The Psychological Cost of Making Control Responses in the Nonstereotype Direction

Research output: Journal Publications and Reviews (RGC: 21, 22, 62)21_Publication in refereed journal

3 Scopus Citations
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Original languageEnglish
Pages (from-to)1173-1186
Journal / PublicationHuman Factors
Issue number8
Publication statusPublished - 1 Dec 2016


Objective: The aim of this study was to develop a scale for the "psychological cost" of making control responses in the nonstereotype direction. Background: Wickens, Keller, and Small suggested values for the psychological cost arising from having control/display relationships that were not in the common stereotype directions. We provide values of such costs specifically for these situations. Method: Working from data of Chan and Hoffmann for 168 combinations of display location, control type, and display movement direction, we define values for the cost and compare these with the suggested values of Wickens et al.'s Frame of Reference Transformation Tool (FORT) model. Results: We found marked differences between the values of the FORT model and the data of our experiments. The differences arise largely from the effects of the Worringham and Beringer visual field principle not being adequately considered in the previous research. Conclusion: A better indication of the psychological cost for use of incorrect control/display stereotypes is given. It is noted that these costs are applicable only to the factor of stereotype strength and not other factors considered in the FORT model. Application: Effects of having controls and displays that are not arranged to operate with population expectancies can be readily determined from the data in this paper.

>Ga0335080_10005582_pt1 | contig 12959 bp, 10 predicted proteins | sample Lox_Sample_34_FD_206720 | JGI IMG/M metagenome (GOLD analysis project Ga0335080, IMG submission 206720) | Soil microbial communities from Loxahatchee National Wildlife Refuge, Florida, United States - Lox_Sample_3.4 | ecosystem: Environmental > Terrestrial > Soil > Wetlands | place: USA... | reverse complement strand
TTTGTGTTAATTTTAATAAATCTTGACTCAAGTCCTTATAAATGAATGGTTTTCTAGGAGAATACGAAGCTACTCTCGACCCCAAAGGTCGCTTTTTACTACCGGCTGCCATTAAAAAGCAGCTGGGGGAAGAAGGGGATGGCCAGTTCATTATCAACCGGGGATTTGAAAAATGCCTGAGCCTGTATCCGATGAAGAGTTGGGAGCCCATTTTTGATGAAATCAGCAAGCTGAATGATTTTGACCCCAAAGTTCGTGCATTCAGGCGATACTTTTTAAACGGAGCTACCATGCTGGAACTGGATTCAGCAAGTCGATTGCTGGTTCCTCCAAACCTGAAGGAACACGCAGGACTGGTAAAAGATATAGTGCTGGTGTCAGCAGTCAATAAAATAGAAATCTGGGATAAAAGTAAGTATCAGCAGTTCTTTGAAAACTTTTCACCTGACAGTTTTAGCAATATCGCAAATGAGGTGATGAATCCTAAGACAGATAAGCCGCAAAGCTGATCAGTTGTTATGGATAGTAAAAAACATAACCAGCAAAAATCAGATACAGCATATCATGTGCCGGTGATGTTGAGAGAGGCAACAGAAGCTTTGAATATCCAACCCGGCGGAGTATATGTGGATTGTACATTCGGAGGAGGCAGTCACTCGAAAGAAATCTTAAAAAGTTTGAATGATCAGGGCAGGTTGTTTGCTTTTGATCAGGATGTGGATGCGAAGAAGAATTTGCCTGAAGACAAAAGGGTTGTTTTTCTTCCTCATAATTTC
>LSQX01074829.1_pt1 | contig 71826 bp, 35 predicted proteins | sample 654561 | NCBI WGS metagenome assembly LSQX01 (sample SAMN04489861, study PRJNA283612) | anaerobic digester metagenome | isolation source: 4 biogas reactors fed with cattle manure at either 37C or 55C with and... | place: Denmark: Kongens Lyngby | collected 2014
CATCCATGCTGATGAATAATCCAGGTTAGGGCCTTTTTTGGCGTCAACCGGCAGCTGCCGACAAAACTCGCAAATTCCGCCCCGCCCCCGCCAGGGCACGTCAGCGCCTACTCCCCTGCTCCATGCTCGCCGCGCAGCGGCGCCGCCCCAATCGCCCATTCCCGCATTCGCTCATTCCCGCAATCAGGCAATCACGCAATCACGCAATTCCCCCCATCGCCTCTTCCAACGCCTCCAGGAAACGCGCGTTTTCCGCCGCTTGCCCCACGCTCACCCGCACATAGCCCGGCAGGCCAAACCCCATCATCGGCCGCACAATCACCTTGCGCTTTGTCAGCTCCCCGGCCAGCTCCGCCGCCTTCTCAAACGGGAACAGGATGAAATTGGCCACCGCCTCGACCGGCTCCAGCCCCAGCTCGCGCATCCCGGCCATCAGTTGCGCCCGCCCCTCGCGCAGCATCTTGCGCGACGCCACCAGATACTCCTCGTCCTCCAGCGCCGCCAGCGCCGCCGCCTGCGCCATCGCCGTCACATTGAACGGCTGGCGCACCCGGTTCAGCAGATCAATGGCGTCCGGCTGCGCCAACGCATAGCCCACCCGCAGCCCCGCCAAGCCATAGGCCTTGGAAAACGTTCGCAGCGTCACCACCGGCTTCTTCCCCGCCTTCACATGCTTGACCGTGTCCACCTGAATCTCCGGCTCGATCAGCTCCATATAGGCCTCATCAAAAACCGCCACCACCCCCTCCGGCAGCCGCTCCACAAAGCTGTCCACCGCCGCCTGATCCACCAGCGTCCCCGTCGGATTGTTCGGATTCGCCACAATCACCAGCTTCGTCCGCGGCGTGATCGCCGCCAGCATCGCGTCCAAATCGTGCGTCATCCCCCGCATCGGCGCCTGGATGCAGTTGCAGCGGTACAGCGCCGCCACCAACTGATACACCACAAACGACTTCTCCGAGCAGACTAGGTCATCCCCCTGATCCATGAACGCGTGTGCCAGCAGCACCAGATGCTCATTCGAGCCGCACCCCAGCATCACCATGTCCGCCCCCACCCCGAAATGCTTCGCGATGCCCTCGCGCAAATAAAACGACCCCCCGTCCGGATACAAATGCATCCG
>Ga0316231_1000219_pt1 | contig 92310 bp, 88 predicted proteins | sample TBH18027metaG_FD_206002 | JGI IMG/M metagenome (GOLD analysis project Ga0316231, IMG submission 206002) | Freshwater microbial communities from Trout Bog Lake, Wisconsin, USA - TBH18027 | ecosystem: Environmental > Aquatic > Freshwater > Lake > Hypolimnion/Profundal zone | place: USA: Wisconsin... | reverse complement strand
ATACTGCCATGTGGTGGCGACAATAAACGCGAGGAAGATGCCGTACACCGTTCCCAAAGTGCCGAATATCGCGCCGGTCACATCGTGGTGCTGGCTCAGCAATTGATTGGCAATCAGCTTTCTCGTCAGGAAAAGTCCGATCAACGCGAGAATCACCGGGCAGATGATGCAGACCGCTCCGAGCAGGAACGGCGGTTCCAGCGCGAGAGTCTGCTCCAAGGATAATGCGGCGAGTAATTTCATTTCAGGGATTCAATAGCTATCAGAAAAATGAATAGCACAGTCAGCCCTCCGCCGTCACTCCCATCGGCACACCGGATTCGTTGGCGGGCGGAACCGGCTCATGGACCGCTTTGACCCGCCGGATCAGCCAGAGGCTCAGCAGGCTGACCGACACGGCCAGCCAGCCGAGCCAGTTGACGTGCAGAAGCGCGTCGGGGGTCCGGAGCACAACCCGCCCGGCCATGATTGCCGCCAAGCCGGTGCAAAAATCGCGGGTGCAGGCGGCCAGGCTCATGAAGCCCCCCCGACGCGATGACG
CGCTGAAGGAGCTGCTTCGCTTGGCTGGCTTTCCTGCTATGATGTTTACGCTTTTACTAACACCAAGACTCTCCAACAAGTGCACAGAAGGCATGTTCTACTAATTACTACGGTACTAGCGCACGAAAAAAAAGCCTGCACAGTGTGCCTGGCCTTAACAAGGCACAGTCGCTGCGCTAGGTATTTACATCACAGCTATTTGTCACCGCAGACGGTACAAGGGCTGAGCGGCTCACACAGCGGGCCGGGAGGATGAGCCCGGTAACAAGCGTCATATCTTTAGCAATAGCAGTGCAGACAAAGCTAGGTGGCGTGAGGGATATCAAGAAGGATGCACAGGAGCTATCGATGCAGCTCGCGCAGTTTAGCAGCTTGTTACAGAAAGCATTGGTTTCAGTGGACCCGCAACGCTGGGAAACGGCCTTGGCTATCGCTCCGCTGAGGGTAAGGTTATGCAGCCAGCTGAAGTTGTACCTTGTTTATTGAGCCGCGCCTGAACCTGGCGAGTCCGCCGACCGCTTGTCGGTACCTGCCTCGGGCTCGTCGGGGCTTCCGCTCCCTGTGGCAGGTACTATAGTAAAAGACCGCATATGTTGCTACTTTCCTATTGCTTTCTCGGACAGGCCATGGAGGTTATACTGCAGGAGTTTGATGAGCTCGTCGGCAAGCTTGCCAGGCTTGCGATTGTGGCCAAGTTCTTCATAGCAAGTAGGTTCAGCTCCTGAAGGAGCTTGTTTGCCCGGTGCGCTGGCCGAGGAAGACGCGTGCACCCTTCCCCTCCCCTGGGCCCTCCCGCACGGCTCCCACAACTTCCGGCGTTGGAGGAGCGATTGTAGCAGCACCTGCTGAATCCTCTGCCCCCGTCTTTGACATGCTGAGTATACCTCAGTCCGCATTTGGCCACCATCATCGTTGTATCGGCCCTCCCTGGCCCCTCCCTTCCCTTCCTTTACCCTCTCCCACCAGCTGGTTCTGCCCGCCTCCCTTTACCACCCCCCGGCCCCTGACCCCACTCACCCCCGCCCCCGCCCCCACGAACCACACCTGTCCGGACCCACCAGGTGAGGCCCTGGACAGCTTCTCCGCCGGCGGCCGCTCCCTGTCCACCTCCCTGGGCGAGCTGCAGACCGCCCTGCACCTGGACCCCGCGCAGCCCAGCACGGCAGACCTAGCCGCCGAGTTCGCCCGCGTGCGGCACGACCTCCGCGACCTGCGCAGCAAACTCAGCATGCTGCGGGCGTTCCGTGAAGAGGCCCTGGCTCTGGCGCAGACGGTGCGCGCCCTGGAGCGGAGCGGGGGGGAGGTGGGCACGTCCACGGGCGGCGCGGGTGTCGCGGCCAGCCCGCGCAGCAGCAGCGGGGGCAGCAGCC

Research Area(s)

  • compatibility, control/display, psychological costs, Wickens FORT model